Can the iPad Unlock Autism's Mysteries?
The Gilberts began to notice that their son was drawn to their iPhone. The slick touch screen was easy for him to maneuver, and he would engage with the phone for hours -- something he didn’t do with any of his toys or books. There are still so many unanswered questions about the disease that when a parent finds out their child has autism, they quickly learn that they'll try anything once and hope it works. So the Gilberts concluded it must be the visual interaction that GAGE liked. Coming home from shopping one day, they saw that Gage had spelled the words “Toy Story Pixar” and “Crate & Barrel” using toys letters -- even creating letters from toy and block shapes. They knew he was smart, but even the iPhone experience didn’t shed much light on how they could get him to communicate with them.
Then, they were awarded an iPad after participating in an online program. After six weeks with the bigger device, Gage went from using single, highly prompted words to using language to communicate.
The Gilberts say the change has been nothing short of phenomenal.
Though they don’t think his improvement is attributable solely to the iPad, they believe it has played a huge part in helping Gage realize that words plus words equal sentences and thoughts -- which equal communication. At last, the Gilberts feel like they can connect with their child, becoming a part of his “little world.”
It has been life-changing. Just a couple weeks ago, Gail and Gordon Gilbert heard their son say “Mommy and Daddy” -- a milestone that parents with “typical” children (as the KIDS program at Gage’s school describes children without autism) take for granted. For the Gilbert family, this is huge. It means there is hope. Innovative technology has now given parents like the Gilberts an opportunity to communicate with their child -- for many, for the first time. Imagine what advances are to come.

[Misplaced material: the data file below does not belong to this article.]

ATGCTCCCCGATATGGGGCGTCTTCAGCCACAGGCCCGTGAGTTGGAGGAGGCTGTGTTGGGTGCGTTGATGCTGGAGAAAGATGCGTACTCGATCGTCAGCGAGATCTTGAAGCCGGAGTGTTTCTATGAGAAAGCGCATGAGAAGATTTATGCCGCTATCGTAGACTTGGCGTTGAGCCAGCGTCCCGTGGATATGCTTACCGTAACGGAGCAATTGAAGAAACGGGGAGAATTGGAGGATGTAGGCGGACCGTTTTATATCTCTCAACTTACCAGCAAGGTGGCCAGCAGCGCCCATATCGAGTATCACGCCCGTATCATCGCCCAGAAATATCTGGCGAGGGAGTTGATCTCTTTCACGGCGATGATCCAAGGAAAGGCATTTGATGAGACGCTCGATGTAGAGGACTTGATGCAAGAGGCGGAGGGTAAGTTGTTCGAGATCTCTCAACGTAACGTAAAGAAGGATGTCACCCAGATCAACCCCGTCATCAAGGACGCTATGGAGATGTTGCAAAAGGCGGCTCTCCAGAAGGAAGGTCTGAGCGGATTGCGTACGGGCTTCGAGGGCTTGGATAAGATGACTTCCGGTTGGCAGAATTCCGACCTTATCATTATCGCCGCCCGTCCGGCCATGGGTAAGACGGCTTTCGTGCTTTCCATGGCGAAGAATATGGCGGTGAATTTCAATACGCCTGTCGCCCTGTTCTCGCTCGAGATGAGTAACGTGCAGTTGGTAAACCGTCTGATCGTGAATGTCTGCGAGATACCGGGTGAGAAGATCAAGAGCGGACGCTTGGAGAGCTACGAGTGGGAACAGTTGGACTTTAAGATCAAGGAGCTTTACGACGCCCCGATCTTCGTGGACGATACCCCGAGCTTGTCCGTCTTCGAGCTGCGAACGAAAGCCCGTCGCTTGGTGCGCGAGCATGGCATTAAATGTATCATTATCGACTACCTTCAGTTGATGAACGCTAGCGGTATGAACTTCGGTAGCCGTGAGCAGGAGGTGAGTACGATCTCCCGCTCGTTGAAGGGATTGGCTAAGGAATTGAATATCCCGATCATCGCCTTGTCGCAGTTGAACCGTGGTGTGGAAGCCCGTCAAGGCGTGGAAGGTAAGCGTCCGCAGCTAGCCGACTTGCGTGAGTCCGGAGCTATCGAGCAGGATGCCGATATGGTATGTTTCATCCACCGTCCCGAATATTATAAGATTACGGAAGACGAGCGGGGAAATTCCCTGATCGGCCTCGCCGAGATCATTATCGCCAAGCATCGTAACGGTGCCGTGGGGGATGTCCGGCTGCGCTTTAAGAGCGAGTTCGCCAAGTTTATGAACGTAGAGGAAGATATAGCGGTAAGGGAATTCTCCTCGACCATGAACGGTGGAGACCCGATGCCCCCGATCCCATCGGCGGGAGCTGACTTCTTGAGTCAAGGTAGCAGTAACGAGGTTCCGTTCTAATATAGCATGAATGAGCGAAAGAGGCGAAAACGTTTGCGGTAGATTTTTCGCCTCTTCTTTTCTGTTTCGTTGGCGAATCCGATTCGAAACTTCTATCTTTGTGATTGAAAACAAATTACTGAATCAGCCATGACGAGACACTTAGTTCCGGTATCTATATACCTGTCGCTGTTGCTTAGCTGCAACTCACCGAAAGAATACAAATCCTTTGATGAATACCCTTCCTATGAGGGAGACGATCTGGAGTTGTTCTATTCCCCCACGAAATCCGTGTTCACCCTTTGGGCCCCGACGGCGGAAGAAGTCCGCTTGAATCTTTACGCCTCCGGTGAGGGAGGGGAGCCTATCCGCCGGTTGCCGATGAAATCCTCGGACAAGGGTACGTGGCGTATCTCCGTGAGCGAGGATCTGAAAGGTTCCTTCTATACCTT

The Gilberts' experience has inspired them to establish the Gage Rufus Foundation, an organization committed to helping other children with autism in Clark County increase their communication abilities and find their voices. Their mission is simple: to provide every autistic classroom in their school district with an iPad so that other parents can experience the joy they have. As Gage continues to improve, the Gilberts look forward to enrolling him in regular kindergarten, seeing him become an independent adult capable of achieving all that he wants and, eventually, even going to Yale. (Dad says it’s better.)
To find out more and to help the Gage Rufus Foundation, go to GageRufus.com.
(Watch "Gage speaks" at PJTV.)